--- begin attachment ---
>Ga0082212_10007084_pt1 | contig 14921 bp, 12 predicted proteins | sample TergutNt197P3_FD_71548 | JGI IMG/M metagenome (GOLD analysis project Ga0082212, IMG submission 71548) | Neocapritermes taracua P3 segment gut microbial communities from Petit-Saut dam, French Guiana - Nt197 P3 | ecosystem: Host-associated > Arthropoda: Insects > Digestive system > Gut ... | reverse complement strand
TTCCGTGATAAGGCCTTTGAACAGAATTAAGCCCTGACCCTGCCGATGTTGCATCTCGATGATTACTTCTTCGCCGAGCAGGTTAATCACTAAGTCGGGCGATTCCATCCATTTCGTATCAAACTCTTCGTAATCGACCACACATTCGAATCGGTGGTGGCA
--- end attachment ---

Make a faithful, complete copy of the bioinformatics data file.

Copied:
>Ga0082212_10007084_pt1 | contig 14921 bp, 12 predicted proteins | sample TergutNt197P3_FD_71548 | JGI IMG/M metagenome (GOLD analysis project Ga0082212, IMG submission 71548) | Neocapritermes taracua P3 segment gut microbial communities from Petit-Saut dam, French Guiana - Nt197 P3 | ecosystem: Host-associated > Arthropoda: Insects > Digestive system > Gut ... | reverse complement strand
TTCCGTGATAAGGCCTTTGAACAGAATTAAGCCCTGACCCTGCCGATGTTGCATCTCGATGATTACTTCTTCGCCGAGCAGGTTAATCACTAAGTCGGGCGATTCCATCCATTTCGTATCAAACTCTTCGTAATCGACCACACATTCGAATCGGTGGTGGCA